Symposium - Applied Short Animation

Friday, 11 December | 9:00 | stattkino | Estimated Duration: 200 minutes
Speakers: Peter Dougherty, Wim F. Möllmann, Merlin Crossingham, Florian Krautkrämer

Being creatively active and developing exciting and stimulating contributions in applied fields presents a particular challenge. Available formats are often short or very short. Which strategies promise good results? Which dramaturgic structures are successful and expand creative leeway? The speakers provide fascinating insights in their fields of work.

Peter Dougherty, New York
Using examples from MTV, I will address questions of the architecture of short sequences in these films. This includes investigation into dramaturgical structuring, conception and evaluation of short sequences.

Wim F. Möllmann, Zurich
Why the hell should I design and animate for a TV channel?
What challenges do you face when animating for a television channel? What are the peculiarities and what are the rules? How does corporate design affect the design and animation package of a show? Is there any room for creative freedom? Using examples from various projects, Wim F. Möllmann, Brand Manager for Swiss Television, will give profound insights into the possibilities and restrictions of designing and animating for a TV channel.

Merlin Crossingham, Bristol
Visual Narration
After a brief introduction to Aardman Studios, we will look at the studio’s BBC One idents in detail, from concept to completion. We will then consider basic structures and familiarity (Channel Three idents) and narrative versus situation comedy (Cadbury commercials). Some questions arise: What makes the audience understand? A still image can tell a story, so why is it so hard to make an ultra-short film tell a story? We will finish with a brief screening of 30-second commercials featuring story telling – food for thought. (All films presented are from the Aardman archive.)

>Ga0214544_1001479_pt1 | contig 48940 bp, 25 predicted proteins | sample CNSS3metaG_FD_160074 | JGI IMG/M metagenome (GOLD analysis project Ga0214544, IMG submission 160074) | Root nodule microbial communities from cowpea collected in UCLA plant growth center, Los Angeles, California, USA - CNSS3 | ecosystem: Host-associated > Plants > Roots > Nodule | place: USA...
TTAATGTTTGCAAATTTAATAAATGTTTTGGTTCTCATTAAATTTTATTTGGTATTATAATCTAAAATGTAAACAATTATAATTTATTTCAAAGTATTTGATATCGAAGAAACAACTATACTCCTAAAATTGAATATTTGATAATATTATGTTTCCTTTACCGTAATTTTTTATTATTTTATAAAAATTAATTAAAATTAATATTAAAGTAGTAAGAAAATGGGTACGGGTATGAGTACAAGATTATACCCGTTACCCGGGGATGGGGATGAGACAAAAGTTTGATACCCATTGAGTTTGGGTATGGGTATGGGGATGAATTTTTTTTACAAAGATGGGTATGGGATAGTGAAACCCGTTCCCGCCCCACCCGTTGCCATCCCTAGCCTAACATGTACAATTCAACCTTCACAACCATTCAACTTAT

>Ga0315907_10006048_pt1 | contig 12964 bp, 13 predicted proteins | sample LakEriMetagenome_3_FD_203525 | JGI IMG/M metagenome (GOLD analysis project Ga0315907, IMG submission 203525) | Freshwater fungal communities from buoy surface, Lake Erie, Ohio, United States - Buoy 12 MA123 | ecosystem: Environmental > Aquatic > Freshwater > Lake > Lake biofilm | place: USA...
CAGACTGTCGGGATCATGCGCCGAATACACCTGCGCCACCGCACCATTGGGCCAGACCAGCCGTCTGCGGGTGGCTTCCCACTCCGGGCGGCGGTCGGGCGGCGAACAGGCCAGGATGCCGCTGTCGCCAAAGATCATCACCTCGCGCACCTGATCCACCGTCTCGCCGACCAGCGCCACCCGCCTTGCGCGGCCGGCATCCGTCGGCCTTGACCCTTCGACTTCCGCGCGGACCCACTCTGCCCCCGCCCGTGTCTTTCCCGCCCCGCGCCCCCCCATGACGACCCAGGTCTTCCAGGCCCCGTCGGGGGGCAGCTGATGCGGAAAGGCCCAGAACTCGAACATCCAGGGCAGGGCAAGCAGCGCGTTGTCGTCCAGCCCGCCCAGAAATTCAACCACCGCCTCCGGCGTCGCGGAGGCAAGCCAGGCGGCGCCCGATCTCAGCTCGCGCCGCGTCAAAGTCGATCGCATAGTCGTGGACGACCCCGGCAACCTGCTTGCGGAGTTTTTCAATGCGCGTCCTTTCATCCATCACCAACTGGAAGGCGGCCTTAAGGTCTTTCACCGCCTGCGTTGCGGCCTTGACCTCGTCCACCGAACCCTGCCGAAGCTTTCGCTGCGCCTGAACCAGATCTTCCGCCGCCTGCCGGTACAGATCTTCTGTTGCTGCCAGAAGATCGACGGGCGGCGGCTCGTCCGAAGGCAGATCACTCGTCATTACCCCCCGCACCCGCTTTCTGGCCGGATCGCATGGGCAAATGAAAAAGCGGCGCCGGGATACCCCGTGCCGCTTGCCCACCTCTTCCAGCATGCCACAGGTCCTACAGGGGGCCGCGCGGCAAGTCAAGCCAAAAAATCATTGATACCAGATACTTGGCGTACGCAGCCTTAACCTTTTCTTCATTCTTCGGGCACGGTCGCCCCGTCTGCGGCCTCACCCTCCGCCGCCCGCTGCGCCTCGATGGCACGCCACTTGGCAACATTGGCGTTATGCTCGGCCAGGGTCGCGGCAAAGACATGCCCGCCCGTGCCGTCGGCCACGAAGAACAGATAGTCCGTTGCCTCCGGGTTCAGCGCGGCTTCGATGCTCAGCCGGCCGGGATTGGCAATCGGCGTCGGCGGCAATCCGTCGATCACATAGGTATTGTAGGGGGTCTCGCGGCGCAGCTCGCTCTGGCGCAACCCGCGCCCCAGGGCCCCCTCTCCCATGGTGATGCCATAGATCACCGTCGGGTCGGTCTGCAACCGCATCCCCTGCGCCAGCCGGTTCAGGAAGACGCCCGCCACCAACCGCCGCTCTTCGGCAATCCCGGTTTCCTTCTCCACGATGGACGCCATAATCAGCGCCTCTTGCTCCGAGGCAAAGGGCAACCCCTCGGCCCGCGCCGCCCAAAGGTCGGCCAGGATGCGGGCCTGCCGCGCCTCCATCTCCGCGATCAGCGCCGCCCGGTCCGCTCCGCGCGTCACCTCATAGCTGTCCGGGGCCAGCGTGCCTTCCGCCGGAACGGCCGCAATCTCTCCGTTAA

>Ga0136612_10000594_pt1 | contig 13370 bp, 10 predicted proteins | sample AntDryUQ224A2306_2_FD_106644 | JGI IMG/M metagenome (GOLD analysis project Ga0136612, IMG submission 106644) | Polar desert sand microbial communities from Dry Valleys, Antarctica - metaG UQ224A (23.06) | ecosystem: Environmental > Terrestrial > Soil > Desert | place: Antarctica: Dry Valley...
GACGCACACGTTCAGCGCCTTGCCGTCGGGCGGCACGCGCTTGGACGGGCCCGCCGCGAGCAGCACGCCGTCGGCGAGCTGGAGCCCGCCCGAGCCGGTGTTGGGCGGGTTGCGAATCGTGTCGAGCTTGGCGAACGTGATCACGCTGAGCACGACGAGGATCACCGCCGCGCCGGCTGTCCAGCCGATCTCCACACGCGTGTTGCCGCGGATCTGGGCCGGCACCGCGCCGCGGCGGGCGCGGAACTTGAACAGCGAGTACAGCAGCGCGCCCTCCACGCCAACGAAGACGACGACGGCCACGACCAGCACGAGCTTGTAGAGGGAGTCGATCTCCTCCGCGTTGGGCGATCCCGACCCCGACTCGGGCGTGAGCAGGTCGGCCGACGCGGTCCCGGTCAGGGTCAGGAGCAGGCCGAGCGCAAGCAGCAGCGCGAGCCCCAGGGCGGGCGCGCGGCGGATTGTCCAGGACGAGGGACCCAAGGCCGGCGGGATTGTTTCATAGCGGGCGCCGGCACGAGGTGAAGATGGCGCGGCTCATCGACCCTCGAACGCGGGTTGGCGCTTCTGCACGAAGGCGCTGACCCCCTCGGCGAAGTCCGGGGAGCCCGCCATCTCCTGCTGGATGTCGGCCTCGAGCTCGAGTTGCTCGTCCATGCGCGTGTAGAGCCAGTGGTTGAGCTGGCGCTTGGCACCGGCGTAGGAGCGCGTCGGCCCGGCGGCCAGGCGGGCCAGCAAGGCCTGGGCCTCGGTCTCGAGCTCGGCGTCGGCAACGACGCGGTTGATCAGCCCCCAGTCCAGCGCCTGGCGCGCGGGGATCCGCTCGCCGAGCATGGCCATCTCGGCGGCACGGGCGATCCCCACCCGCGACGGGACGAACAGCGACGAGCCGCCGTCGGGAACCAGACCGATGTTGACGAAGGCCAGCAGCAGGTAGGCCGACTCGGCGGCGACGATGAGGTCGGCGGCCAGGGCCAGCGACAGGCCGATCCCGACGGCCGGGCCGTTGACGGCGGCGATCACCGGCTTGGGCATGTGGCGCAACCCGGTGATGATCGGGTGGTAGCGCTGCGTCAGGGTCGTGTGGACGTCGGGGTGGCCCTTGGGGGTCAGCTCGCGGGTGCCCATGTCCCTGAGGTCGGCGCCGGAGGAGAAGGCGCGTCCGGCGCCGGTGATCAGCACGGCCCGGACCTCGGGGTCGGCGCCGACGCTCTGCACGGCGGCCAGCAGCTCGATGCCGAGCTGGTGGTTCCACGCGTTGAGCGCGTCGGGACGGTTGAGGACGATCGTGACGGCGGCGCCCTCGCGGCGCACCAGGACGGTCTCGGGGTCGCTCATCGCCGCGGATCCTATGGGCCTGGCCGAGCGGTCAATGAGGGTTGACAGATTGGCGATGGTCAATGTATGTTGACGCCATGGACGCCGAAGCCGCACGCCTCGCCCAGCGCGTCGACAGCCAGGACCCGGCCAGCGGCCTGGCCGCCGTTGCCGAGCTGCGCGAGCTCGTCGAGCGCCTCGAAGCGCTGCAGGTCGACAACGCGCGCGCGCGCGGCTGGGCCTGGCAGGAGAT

Florian Krautkrämer, Braunschweig
Powerful credit sequences are meant to put the spectator in the right receptive mood. They are proof of the story telling skills of the designer, who has to sketch out, within a minute, what the following two hours will contain. Thinking about dramaturgy, there are two possibilities to examine: the dramaturgy within the title sequence itself, and its potential regarding the dramaturgy of the entire film. The talk addresses the special qualities of the credit sequence, and by which means it can be controlled and made useful. An important instrument is available in the credits themselves: text graphics with little or no interest for the general audience that provide a great playground for animation.